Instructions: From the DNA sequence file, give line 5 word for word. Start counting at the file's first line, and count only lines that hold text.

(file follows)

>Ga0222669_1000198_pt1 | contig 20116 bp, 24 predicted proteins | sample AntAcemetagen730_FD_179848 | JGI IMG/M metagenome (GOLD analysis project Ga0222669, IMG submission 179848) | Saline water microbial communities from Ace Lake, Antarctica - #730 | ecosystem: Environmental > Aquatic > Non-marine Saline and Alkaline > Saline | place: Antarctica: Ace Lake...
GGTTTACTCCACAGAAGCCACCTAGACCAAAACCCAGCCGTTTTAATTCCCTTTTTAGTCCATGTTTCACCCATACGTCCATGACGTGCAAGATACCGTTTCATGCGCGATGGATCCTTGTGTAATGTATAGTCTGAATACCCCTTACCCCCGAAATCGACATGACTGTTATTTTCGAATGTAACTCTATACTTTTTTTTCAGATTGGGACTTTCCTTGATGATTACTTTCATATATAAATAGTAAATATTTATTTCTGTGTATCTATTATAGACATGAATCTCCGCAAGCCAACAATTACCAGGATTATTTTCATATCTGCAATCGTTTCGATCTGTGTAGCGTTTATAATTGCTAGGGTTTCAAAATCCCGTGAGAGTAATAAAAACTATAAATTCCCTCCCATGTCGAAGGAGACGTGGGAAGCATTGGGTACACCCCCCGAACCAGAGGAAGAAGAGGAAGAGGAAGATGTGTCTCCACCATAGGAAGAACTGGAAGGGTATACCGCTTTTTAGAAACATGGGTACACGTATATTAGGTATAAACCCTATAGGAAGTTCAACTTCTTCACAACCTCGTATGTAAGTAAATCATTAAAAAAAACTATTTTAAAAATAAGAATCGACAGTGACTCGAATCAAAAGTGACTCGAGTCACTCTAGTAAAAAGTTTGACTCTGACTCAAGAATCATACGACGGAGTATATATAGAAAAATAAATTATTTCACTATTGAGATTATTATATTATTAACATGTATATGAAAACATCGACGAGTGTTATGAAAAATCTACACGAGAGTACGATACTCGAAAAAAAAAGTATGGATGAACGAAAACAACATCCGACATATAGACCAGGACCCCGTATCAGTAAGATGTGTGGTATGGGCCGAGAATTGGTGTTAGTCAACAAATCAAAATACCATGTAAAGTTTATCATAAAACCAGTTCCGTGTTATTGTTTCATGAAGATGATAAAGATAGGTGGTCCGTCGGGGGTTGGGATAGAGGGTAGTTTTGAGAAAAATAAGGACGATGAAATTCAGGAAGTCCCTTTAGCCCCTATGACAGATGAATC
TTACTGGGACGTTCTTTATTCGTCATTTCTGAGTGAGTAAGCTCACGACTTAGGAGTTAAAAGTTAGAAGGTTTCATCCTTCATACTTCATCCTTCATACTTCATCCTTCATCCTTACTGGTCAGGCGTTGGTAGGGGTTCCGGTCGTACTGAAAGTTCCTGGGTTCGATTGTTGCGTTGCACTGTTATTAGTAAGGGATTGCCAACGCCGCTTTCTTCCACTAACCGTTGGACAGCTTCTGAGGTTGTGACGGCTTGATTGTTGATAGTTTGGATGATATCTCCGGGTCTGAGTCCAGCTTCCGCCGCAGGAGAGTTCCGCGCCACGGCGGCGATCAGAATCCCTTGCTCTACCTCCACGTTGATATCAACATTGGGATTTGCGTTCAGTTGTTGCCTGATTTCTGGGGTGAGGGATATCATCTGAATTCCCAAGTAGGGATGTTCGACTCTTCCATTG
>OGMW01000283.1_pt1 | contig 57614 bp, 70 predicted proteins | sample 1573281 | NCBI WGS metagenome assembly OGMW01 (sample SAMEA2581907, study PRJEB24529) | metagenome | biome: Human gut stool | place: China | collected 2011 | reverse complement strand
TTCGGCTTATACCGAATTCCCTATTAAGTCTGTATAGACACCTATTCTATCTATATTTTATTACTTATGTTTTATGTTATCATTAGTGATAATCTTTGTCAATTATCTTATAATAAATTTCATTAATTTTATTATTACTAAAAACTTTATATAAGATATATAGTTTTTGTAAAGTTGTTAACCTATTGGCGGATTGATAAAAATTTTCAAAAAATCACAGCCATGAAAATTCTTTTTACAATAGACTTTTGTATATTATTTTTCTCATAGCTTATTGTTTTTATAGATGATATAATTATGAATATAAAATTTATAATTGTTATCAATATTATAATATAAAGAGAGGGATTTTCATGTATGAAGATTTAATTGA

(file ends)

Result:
TTCGGCTTATACCGAATTCCCTATTAAGTCTGTATAGACACCTATTCTATCTATATTTTATTACTTATGTTTTATGTTATCATTAGTGATAATCTTTGTCAATTATCTTATAATAAATTTCATTAATTTTATTATTACTAAAAACTTTATATAAGATATATAGTTTTTGTAAAGTTGTTAACCTATTGGCGGATTGATAAAAATTTTCAAAAAATCACAGCCATGAAAATTCTTTTTACAATAGACTTTTGTATATTATTTTTCTCATAGCTTATTGTTTTTATAGATGATATAATTATGAATATAAAATTTATAATTGTTATCAATATTATAATATAAAGAGAGGGATTTTCATGTATGAAGATTTAATTGA